Internet service providers (ISPs) who own their own infrastructure will finish ahead of their business competitors, due to the ability to provide cheaper and better quality services, a Sydney company claimed last week.
Enet21, a five-week-old virtual internet service provider (VISP), claims the outright ownership of its infrastructure has allowed it to avoid the costs usually associated with being a middleman between the user and a carrier and pass on the savings to its customers.
'By owning our equipment and housing it on the carrier's premises, we enable Enet21 customers to dial direct to the carrier thus enabling us to charge less for the service,' Enet21's managing director, Julian Carter, explained.
The company claims to have achieved instant success among corporate and government clients by providing 'high-quality Internet access' cheaper than its carrier - connect.com.
According to Carter, Enet21 charges users $900 a month for unlimited access and unlimited traffic. By comparison, connect.com users pay $1000 for the same service, while ISPs using connect.com's infrastructure are likely to pay even more.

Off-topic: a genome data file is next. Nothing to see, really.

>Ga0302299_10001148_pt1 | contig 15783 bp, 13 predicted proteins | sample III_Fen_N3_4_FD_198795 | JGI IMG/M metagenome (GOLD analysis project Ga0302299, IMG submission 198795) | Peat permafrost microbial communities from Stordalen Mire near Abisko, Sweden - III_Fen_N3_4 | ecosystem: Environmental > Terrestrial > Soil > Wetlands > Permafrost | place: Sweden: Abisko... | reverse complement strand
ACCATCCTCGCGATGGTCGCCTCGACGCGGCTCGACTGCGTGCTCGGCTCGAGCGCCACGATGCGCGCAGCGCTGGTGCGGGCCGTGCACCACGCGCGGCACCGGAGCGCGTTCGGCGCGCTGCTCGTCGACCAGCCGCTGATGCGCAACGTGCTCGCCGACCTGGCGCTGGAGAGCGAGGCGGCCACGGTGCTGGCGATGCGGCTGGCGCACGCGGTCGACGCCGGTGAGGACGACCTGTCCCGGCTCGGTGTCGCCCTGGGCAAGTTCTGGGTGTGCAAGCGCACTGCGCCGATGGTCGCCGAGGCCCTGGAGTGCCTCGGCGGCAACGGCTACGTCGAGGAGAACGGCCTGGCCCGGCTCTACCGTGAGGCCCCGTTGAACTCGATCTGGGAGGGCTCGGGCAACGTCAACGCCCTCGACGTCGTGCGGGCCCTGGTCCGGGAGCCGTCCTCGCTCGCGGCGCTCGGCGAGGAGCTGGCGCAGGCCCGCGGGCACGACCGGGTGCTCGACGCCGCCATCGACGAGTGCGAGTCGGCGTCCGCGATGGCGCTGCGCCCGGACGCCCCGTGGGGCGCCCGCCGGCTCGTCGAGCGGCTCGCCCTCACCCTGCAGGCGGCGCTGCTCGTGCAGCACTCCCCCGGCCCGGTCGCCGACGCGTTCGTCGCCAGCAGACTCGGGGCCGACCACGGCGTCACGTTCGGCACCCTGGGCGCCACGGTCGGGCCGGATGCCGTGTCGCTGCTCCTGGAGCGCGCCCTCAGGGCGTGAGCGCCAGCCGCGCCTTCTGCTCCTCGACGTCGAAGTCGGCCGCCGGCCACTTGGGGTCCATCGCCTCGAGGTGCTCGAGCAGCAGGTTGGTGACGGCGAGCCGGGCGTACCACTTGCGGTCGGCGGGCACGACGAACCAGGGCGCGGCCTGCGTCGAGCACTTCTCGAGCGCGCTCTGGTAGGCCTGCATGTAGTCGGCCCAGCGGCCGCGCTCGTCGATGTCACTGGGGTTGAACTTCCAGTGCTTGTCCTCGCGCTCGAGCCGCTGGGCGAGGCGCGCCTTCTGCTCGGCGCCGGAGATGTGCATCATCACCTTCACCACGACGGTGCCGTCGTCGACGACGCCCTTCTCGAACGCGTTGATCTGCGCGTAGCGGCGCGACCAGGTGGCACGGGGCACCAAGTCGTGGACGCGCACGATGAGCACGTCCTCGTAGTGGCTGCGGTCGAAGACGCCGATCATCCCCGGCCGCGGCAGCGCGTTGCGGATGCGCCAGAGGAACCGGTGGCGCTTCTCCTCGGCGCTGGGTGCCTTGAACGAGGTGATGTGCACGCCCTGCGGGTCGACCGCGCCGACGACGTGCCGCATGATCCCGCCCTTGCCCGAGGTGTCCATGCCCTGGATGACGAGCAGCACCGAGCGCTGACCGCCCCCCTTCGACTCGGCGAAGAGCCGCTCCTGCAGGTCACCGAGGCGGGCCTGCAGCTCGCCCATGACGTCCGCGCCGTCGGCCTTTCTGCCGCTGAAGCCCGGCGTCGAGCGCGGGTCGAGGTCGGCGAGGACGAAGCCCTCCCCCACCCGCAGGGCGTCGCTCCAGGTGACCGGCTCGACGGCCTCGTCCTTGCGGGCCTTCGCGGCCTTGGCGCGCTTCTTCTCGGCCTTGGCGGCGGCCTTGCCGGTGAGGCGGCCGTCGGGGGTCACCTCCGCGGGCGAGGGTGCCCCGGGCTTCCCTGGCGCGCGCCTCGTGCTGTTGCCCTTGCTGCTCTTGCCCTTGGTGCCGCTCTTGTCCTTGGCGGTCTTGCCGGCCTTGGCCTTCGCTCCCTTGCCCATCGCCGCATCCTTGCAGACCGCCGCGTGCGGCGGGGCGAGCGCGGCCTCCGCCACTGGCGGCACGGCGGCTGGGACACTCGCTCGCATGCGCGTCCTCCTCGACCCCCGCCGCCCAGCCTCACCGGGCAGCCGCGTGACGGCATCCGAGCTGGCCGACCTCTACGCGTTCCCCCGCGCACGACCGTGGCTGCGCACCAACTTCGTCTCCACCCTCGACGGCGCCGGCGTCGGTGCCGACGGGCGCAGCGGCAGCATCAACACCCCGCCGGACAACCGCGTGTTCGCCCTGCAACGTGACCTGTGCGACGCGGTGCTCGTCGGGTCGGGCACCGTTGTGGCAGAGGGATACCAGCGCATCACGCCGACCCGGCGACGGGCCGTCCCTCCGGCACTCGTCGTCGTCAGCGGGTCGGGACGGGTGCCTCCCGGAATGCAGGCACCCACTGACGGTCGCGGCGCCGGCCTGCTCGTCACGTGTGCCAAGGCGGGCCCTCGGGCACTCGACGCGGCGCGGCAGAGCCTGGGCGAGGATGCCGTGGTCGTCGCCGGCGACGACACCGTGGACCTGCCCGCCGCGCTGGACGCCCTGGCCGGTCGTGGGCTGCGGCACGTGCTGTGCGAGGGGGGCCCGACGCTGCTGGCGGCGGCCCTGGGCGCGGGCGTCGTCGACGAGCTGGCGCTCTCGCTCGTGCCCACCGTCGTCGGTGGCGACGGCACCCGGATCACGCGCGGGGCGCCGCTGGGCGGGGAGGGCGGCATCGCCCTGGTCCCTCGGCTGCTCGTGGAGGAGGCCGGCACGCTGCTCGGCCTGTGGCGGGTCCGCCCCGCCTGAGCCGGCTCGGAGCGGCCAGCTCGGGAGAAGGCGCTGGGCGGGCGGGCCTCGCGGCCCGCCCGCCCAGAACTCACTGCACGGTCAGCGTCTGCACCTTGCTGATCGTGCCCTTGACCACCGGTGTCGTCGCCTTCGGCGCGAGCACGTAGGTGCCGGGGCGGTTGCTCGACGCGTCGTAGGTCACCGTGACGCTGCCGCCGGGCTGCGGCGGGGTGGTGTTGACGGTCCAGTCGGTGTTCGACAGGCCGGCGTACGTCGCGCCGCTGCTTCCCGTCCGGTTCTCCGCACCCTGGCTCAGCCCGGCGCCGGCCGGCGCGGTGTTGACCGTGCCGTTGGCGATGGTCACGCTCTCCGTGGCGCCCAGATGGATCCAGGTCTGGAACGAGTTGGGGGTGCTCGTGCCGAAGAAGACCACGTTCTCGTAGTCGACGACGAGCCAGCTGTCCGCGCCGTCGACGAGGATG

Carter believes 'third-party' arrangements often result in users experiencing drop-offs, busy signals and slow connections giving those who own their infrastructure an additional advantage.
'Our ratio of users to the modem is around 7-10 users to one modem whereas the smaller ISPs have a higher ratio adding to the level of drop-offs and slow connections,' Carter explained. 'We keep our ratio down to 7:1 and that ensures a quality service.'
But despite potential savings, the majority of approximately 650 ISPs in Australia still provide services to customers by leasing equipment and lines from carriers.
However, industry analysts predict the advantages of infrastructure ownership and customer demand will drive more ISPs towards the VISP model.